The latest social media craze includes dumping an ice bucket over one’s head with the purpose of raising awareness and money for ALS research. It seems that everyone I know has taken this challenge including former President George W. Bush (his video by the
way, shows why he and Bill Clinton are so much more likable than President Obama). Like all social media phenomenons, there is a lot of good that could come from all of this and of course, there are also a lot of naysayers.
First of all, let’s understand the origins of this craze. It appears that the challenge began with professional golfers challenging their friends to dump ice on their heads or donate $100 to any charity of their choice. In July, Greg Norman challenged NBC’s Matt Lauer so when Lauer followed through with the challenge on the Today Show the craze began.
Sometime along the way, the challenge became associated with ALS and to date, ALSA has raised over 46 million dollars. This is incredible news for the more than 30,000 Americans living with this disease and for the researchers searching for funding as they seek a cure.
But this is the new age of humanity where not even good things escape the line of critics and experts with opinions.
One of the biggest criticisms I have heard so far is that “millions of gallons of water are being ‘wasted’ in this challenge”. I understand the difficulty of explaining this waste to the 3.4 million people who die each year from a lack of clean water and it is a bit difficult for those of us living in the severe drought conditions in California but let’s think this through.
- The 2-5 gallons of water dumped over a head cannot be shipped to the people around the world in need of safe water so dumping a bucket on one’s head in Minnesota does not add to the global problem of insufficient clean water.
- If you live in California and turn off the water while brushing your teeth, get into your shower before the water is all the way warm, or even skip one toilet flush a day (If it’s yellow let it mellow) you will save even more water than what you just poured on your head. If you pour the water while standing in the grass and turn off your sprinkler that day you will actually help the drought rather than exacerbating the problem.
- More than half of the United States are actually experiencing an incredibly wet summer and are in no danger of running out of water so dumping a pitcher of water over one’s head is not a problem whatsoever.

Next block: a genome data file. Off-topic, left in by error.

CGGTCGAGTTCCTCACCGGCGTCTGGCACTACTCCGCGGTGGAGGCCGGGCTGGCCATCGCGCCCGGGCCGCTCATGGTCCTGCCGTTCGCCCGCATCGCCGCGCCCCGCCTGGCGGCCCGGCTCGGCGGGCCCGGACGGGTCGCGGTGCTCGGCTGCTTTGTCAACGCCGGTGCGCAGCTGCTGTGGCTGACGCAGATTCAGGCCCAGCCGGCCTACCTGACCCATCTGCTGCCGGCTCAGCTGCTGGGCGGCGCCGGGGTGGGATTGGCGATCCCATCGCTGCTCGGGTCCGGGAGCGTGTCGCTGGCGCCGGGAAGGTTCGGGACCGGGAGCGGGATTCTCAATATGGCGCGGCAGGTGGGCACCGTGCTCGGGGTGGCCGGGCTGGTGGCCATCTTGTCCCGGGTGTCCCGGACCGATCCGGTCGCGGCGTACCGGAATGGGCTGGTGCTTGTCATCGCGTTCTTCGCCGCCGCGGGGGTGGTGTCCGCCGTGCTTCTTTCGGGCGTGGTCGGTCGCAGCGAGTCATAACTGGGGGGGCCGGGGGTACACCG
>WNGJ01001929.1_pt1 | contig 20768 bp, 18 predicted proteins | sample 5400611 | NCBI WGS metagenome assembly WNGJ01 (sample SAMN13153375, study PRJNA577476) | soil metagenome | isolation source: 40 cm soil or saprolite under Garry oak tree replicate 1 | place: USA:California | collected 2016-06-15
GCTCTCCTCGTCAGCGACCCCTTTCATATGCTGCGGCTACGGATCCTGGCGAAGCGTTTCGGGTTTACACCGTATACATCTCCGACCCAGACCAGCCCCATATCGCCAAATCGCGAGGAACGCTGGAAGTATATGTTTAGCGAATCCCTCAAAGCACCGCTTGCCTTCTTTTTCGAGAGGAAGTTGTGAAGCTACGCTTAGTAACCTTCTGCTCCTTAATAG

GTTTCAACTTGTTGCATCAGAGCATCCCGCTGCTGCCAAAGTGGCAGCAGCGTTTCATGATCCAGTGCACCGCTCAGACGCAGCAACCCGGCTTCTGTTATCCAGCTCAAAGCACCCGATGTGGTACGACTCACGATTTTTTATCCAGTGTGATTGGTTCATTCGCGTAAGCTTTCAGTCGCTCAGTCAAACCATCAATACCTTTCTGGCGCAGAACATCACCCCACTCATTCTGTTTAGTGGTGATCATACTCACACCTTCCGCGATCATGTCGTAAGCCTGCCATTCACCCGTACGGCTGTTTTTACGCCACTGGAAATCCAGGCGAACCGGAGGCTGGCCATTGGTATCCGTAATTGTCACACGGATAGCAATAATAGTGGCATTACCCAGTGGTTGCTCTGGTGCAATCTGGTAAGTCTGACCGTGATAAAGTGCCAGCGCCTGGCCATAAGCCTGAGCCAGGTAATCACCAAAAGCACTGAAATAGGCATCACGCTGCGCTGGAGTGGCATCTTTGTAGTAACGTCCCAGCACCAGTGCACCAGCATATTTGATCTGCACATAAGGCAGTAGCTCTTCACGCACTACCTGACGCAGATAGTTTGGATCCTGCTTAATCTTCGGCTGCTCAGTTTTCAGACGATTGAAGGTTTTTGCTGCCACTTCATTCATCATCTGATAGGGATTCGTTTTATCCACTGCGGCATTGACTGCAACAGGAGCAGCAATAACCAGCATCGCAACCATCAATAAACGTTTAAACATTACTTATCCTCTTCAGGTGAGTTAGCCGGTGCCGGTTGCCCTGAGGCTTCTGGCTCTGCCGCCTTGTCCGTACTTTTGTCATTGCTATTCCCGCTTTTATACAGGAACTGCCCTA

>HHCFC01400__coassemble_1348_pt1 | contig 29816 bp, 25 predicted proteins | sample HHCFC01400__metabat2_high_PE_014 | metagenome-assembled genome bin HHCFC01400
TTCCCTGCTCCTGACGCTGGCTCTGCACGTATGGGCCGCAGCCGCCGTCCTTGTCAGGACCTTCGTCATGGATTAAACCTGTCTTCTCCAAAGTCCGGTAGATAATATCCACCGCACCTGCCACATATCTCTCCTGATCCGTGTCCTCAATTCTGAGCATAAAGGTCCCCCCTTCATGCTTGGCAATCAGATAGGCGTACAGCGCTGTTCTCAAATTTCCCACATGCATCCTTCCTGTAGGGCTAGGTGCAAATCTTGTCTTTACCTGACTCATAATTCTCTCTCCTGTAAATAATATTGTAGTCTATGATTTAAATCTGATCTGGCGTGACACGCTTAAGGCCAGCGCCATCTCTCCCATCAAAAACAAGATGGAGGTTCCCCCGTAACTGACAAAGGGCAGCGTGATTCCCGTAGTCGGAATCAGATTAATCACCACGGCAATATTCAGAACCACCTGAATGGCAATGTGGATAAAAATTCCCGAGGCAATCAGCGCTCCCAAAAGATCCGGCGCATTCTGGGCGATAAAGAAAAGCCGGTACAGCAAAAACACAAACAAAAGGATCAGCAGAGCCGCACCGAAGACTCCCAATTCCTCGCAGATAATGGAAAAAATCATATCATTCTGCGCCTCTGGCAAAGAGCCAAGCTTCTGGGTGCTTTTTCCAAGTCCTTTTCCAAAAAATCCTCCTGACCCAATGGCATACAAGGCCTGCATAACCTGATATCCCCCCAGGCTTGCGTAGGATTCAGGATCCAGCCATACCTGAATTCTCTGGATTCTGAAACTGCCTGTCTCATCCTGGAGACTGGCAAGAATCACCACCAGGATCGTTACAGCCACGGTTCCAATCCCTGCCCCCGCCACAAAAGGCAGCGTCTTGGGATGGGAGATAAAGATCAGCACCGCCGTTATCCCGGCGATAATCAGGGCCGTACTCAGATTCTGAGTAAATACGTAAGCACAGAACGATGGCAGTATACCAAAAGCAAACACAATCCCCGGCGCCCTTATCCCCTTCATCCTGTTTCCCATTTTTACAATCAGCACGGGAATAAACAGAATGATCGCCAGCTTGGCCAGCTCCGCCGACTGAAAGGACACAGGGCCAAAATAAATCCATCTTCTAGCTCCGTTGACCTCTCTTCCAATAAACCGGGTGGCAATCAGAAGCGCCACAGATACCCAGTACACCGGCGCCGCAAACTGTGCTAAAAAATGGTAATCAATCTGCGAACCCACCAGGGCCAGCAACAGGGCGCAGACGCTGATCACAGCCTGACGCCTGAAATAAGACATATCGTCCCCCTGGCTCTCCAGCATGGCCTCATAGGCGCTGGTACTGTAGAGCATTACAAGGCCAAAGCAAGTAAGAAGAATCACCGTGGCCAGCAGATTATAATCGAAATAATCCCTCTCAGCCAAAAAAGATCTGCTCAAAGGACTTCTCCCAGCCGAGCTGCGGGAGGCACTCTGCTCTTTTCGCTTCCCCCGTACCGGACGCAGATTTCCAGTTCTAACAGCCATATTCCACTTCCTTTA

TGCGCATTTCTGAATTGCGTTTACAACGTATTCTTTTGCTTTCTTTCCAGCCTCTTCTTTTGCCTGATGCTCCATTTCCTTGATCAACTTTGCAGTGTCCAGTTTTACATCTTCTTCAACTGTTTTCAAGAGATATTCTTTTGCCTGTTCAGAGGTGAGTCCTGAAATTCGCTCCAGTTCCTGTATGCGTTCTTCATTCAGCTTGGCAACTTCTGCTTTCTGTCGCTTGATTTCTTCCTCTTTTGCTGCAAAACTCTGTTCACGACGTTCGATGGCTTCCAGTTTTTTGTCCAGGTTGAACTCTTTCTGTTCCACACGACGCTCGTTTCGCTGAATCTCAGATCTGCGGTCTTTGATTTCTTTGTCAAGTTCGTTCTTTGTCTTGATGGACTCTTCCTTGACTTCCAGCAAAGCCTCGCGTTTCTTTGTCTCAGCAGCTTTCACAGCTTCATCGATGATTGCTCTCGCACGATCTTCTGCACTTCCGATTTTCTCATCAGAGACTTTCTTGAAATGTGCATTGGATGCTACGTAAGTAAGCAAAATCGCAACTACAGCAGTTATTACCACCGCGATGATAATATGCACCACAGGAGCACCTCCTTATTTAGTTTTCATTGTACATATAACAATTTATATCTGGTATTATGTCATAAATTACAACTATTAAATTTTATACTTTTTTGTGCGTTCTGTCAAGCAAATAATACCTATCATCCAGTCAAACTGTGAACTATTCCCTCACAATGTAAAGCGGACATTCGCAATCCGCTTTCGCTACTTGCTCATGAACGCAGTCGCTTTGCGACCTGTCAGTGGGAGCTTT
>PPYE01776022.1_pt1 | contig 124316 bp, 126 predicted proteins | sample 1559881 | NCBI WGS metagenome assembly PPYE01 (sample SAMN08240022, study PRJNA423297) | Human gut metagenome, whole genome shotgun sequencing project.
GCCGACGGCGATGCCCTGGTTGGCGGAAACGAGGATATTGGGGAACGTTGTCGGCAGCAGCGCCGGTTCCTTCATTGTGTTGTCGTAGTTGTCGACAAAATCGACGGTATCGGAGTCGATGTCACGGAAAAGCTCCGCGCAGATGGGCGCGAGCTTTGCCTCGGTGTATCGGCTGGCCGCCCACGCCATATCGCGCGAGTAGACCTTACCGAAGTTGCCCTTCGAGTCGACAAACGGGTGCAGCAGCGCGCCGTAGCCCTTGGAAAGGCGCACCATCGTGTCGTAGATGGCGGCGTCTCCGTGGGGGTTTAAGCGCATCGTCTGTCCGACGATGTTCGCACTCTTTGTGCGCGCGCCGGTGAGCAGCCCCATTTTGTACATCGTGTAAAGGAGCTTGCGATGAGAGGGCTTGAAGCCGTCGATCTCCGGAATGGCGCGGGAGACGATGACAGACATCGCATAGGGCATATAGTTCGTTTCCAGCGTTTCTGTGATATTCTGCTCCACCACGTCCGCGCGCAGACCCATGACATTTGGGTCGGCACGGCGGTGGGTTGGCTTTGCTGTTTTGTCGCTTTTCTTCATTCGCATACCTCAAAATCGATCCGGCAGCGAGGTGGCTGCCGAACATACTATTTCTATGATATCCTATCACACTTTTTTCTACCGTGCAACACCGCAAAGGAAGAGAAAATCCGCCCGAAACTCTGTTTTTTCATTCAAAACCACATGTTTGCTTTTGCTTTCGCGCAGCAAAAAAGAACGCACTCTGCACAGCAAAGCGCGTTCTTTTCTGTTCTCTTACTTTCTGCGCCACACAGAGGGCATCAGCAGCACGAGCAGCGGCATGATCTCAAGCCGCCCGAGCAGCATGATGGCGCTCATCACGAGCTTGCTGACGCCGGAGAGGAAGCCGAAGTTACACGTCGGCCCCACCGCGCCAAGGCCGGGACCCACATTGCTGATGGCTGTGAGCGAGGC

Another criticism to this phenomenon is, “This is just a trendy thing to do and people are not actually learning about ALS”.
I understand this concern to a point. In fact yesterday I asked a young man why he did the ice bucket challenge. He told me it was to raise awareness for ALS. I then asked, “What is ALS”? He told me it was a disease but that was all he knew.
At first I was critical of his involvement because he did not actually learn anything or help promote ALS research and then I discovered my kids did this challenge and passed this on to others. My kids were not previously passionate about ALS research and did not donate money to the cause, but they did take a moment out of their day to think about the needs of others who are hurting.
This, I think, is the great thing about this movement. People from all walks of life are giving and accepting challenges to dump ice on their heads in honor of a worthy cause. It really doesn’t matter the cause. Consider that this movement began being about “any” charity. Nearly 500,000 people in the US are living with AIDS, over 400,000 kids are living in foster care, close to 3 million men have prostate cancer and over 3 million women are living through breast cancer. The amount of causes in the world are plentiful but the point is that people are turning their attention away from themselves and towards others.
Today my wife said, “Our kids and their friends are dumping ice on their heads for a cause rather than hurting other people. That is a great thing”. I agree. From Ferguson, Missouri to Mosul, Iraq people are divided, they are selfish, and they are bent on causing harm to others. So why should we be critical of millions of people who don’t want to cause harm, but rather do good?
So for those who are critical of the “ice bucket challenge”, ask yourself what is the real harm in participating in the trend of doing good? It may not be perfect and there are certainly some who are doing this merely for attention but let’s be careful not to throw out the “baby” with the ice bath.